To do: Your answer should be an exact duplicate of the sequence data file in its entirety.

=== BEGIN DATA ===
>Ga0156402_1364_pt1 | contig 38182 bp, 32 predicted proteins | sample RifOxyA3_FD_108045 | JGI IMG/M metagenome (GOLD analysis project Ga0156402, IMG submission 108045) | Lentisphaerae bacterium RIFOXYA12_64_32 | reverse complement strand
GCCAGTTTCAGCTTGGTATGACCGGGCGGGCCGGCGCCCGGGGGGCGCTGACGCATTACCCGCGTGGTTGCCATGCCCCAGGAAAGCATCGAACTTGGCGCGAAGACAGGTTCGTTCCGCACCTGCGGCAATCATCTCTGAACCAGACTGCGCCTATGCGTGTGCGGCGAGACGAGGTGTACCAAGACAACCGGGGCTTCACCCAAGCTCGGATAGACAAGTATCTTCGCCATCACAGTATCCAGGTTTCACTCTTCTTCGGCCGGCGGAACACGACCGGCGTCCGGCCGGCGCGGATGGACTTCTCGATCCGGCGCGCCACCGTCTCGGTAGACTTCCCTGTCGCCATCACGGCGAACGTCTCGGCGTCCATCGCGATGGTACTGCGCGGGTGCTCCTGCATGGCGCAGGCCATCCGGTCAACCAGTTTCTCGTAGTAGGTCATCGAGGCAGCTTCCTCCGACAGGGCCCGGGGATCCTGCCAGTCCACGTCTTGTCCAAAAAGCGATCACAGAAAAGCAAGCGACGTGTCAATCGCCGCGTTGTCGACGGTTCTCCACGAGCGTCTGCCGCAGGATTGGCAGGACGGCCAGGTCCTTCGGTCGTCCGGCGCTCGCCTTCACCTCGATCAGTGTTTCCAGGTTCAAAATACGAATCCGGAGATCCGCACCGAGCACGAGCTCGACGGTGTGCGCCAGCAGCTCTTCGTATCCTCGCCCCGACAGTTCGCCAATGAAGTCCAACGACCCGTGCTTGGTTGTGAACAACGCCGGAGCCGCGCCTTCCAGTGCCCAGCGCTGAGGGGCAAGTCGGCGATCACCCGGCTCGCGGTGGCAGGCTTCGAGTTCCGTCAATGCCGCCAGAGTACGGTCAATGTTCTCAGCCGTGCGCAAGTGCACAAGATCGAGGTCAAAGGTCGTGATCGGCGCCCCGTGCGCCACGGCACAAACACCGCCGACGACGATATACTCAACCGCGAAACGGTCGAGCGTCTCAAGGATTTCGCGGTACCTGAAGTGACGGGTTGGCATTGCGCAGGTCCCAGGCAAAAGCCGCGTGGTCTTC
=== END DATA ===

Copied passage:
>Ga0156402_1364_pt1 | contig 38182 bp, 32 predicted proteins | sample RifOxyA3_FD_108045 | JGI IMG/M metagenome (GOLD analysis project Ga0156402, IMG submission 108045) | Lentisphaerae bacterium RIFOXYA12_64_32 | reverse complement strand
GCCAGTTTCAGCTTGGTATGACCGGGCGGGCCGGCGCCCGGGGGGCGCTGACGCATTACCCGCGTGGTTGCCATGCCCCAGGAAAGCATCGAACTTGGCGCGAAGACAGGTTCGTTCCGCACCTGCGGCAATCATCTCTGAACCAGACTGCGCCTATGCGTGTGCGGCGAGACGAGGTGTACCAAGACAACCGGGGCTTCACCCAAGCTCGGATAGACAAGTATCTTCGCCATCACAGTATCCAGGTTTCACTCTTCTTCGGCCGGCGGAACACGACCGGCGTCCGGCCGGCGCGGATGGACTTCTCGATCCGGCGCGCCACCGTCTCGGTAGACTTCCCTGTCGCCATCACGGCGAACGTCTCGGCGTCCATCGCGATGGTACTGCGCGGGTGCTCCTGCATGGCGCAGGCCATCCGGTCAACCAGTTTCTCGTAGTAGGTCATCGAGGCAGCTTCCTCCGACAGGGCCCGGGGATCCTGCCAGTCCACGTCTTGTCCAAAAAGCGATCACAGAAAAGCAAGCGACGTGTCAATCGCCGCGTTGTCGACGGTTCTCCACGAGCGTCTGCCGCAGGATTGGCAGGACGGCCAGGTCCTTCGGTCGTCCGGCGCTCGCCTTCACCTCGATCAGTGTTTCCAGGTTCAAAATACGAATCCGGAGATCCGCACCGAGCACGAGCTCGACGGTGTGCGCCAGCAGCTCTTCGTATCCTCGCCCCGACAGTTCGCCAATGAAGTCCAACGACCCGTGCTTGGTTGTGAACAACGCCGGAGCCGCGCCTTCCAGTGCCCAGCGCTGAGGGGCAAGTCGGCGATCACCCGGCTCGCGGTGGCAGGCTTCGAGTTCCGTCAATGCCGCCAGAGTACGGTCAATGTTCTCAGCCGTGCGCAAGTGCACAAGATCGAGGTCAAAGGTCGTGATCGGCGCCCCGTGCGCCACGGCACAAACACCGCCGACGACGATATACTCAACCGCGAAACGGTCGAGCGTCTCAAGGATTTCGCGGTACCTGAAGTGACGGGTTGGCATTGCGCAGGTCCCAGGCAAAAGCCGCGTGGTCTTC